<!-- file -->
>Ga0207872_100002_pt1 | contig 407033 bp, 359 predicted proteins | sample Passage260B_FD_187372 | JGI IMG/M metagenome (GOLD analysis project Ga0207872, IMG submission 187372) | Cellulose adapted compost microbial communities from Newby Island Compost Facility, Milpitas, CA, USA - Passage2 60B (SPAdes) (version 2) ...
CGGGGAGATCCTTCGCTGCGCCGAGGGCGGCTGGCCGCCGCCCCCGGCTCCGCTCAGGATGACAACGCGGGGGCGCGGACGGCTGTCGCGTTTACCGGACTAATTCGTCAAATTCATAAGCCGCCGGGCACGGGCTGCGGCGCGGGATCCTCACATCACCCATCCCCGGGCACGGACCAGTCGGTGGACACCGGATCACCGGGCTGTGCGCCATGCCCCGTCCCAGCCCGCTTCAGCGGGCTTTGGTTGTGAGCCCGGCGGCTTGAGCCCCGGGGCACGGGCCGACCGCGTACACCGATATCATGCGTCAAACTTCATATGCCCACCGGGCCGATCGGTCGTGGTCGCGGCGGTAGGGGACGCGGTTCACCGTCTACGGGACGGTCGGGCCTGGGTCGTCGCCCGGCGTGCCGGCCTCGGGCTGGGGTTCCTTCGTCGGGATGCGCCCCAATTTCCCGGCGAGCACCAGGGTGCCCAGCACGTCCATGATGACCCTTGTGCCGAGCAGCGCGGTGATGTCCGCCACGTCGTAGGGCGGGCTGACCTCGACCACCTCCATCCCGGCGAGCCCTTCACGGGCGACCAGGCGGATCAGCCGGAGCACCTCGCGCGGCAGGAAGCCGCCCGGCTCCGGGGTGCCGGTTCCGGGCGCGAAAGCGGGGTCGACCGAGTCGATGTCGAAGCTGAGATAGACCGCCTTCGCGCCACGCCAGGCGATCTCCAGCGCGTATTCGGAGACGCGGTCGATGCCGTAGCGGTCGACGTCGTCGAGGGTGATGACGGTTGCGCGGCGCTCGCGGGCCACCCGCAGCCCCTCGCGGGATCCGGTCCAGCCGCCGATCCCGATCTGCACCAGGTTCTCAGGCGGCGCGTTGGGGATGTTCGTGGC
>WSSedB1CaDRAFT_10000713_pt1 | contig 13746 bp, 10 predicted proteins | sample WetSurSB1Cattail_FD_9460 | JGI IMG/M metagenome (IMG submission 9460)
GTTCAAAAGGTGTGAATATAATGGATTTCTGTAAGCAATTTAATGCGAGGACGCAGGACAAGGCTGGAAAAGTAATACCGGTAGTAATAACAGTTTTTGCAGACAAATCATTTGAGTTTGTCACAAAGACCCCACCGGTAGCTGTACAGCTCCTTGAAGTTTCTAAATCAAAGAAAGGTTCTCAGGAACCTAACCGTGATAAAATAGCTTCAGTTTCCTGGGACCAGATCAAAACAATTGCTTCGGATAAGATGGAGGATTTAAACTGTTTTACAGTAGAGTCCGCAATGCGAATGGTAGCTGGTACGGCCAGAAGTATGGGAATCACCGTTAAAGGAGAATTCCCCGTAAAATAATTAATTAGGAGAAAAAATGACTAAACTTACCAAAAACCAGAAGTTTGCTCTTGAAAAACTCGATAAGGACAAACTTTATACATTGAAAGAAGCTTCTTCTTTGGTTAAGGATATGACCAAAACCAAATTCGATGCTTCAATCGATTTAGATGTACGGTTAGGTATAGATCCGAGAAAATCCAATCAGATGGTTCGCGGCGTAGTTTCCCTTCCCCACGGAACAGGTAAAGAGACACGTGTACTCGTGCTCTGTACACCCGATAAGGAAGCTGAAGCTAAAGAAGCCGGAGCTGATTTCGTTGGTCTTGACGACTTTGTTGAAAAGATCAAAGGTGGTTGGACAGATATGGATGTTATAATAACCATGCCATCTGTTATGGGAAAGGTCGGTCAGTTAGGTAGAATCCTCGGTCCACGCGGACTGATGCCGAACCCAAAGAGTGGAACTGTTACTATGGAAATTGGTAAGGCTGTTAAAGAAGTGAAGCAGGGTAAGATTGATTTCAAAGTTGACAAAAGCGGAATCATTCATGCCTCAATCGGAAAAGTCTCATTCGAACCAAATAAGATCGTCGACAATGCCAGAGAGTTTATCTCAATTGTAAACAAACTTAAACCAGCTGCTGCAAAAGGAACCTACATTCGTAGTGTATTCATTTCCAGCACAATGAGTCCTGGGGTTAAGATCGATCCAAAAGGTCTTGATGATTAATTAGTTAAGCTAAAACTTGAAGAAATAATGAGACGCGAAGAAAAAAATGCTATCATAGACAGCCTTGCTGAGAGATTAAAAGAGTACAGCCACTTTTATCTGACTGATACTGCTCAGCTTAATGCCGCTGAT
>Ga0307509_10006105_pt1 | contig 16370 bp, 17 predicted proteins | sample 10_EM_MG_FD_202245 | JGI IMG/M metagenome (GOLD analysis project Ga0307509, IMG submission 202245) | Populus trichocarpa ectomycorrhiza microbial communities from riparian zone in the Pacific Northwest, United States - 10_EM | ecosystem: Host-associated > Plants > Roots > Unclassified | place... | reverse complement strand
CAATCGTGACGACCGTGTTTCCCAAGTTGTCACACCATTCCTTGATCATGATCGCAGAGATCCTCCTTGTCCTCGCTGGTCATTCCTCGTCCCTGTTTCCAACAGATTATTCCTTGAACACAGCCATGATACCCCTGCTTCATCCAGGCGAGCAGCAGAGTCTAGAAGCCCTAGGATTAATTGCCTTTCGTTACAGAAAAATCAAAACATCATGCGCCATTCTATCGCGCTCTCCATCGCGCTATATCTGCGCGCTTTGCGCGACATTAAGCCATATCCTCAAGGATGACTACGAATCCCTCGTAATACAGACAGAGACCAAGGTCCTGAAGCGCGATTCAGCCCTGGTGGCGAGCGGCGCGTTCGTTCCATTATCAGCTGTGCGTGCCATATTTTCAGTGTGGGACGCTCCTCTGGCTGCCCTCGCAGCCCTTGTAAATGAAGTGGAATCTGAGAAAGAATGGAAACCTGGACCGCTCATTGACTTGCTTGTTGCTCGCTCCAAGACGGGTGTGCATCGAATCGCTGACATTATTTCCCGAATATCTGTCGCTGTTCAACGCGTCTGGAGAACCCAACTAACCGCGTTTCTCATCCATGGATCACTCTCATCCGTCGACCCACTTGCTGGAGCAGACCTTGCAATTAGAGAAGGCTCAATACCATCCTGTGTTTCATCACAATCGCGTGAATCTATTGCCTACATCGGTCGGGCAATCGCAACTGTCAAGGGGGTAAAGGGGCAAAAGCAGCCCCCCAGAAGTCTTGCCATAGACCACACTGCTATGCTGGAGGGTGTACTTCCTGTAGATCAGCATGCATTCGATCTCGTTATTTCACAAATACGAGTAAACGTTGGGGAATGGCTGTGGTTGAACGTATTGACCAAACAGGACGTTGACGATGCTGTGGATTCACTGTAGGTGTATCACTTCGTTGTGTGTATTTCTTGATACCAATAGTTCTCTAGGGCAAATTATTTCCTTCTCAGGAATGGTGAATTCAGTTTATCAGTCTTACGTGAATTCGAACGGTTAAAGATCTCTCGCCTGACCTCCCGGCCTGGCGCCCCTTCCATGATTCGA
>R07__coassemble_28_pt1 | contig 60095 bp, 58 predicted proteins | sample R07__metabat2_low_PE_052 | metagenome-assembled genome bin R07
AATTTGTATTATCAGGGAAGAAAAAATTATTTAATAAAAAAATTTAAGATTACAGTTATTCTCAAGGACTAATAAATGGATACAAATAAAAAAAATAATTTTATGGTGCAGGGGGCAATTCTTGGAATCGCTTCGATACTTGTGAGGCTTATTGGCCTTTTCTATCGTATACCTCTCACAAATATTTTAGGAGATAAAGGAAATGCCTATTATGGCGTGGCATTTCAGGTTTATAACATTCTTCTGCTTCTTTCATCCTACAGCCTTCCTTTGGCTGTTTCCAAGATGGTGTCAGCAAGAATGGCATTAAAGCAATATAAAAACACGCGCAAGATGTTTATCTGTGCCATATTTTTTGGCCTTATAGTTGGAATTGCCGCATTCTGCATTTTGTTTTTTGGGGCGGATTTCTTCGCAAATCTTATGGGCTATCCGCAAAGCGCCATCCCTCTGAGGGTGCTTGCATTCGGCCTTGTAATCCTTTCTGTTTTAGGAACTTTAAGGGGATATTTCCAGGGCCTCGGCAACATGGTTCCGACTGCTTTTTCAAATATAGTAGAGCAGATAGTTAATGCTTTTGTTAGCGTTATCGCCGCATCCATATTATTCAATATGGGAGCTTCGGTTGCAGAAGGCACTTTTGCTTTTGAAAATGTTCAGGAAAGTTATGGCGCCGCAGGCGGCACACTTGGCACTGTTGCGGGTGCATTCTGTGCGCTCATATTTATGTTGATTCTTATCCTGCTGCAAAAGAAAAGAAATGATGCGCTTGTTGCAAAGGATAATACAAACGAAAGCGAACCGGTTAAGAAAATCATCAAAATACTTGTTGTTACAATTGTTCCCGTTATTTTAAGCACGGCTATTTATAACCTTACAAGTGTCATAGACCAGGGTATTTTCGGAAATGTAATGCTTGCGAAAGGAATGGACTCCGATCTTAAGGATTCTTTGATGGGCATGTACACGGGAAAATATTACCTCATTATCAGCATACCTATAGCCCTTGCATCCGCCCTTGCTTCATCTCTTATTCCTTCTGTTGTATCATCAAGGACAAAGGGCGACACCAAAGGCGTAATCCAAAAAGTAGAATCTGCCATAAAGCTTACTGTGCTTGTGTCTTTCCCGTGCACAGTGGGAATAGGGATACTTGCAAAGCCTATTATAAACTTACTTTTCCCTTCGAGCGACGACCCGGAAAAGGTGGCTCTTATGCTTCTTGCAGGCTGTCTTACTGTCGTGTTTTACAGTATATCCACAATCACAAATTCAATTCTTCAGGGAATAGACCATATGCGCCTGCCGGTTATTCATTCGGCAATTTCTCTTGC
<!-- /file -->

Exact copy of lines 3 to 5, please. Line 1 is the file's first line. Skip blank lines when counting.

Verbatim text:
>WSSedB1CaDRAFT_10000713_pt1 | contig 13746 bp, 10 predicted proteins | sample WetSurSB1Cattail_FD_9460 | JGI IMG/M metagenome (IMG submission 9460)
GTTCAAAAGGTGTGAATATAATGGATTTCTGTAAGCAATTTAATGCGAGGACGCAGGACAAGGCTGGAAAAGTAATACCGGTAGTAATAACAGTTTTTGCAGACAAATCATTTGAGTTTGTCACAAAGACCCCACCGGTAGCTGTACAGCTCCTTGAAGTTTCTAAATCAAAGAAAGGTTCTCAGGAACCTAACCGTGATAAAATAGCTTCAGTTTCCTGGGACCAGATCAAAACAATTGCTTCGGATAAGATGGAGGATTTAAACTGTTTTACAGTAGAGTCCGCAATGCGAATGGTAGCTGGTACGGCCAGAAGTATGGGAATCACCGTTAAAGGAGAATTCCCCGTAAAATAATTAATTAGGAGAAAAAATGACTAAACTTACCAAAAACCAGAAGTTTGCTCTTGAAAAACTCGATAAGGACAAACTTTATACATTGAAAGAAGCTTCTTCTTTGGTTAAGGATATGACCAAAACCAAATTCGATGCTTCAATCGATTTAGATGTACGGTTAGGTATAGATCCGAGAAAATCCAATCAGATGGTTCGCGGCGTAGTTTCCCTTCCCCACGGAACAGGTAAAGAGACACGTGTACTCGTGCTCTGTACACCCGATAAGGAAGCTGAAGCTAAAGAAGCCGGAGCTGATTTCGTTGGTCTTGACGACTTTGTTGAAAAGATCAAAGGTGGTTGGACAGATATGGATGTTATAATAACCATGCCATCTGTTATGGGAAAGGTCGGTCAGTTAGGTAGAATCCTCGGTCCACGCGGACTGATGCCGAACCCAAAGAGTGGAACTGTTACTATGGAAATTGGTAAGGCTGTTAAAGAAGTGAAGCAGGGTAAGATTGATTTCAAAGTTGACAAAAGCGGAATCATTCATGCCTCAATCGGAAAAGTCTCATTCGAACCAAATAAGATCGTCGACAATGCCAGAGAGTTTATCTCAATTGTAAACAAACTTAAACCAGCTGCTGCAAAAGGAACCTACATTCGTAGTGTATTCATTTCCAGCACAATGAGTCCTGGGGTTAAGATCGATCCAAAAGGTCTTGATGATTAATTAGTTAAGCTAAAACTTGAAGAAATAATGAGACGCGAAGAAAAAAATGCTATCATAGACAGCCTTGCTGAGAGATTAAAAGAGTACAGCCACTTTTATCTGACTGATACTGCTCAGCTTAATGCCGCTGAT
>Ga0307509_10006105_pt1 | contig 16370 bp, 17 predicted proteins | sample 10_EM_MG_FD_202245 | JGI IMG/M metagenome (GOLD analysis project Ga0307509, IMG submission 202245) | Populus trichocarpa ectomycorrhiza microbial communities from riparian zone in the Pacific Northwest, United States - 10_EM | ecosystem: Host-associated > Plants > Roots > Unclassified | place... | reverse complement strand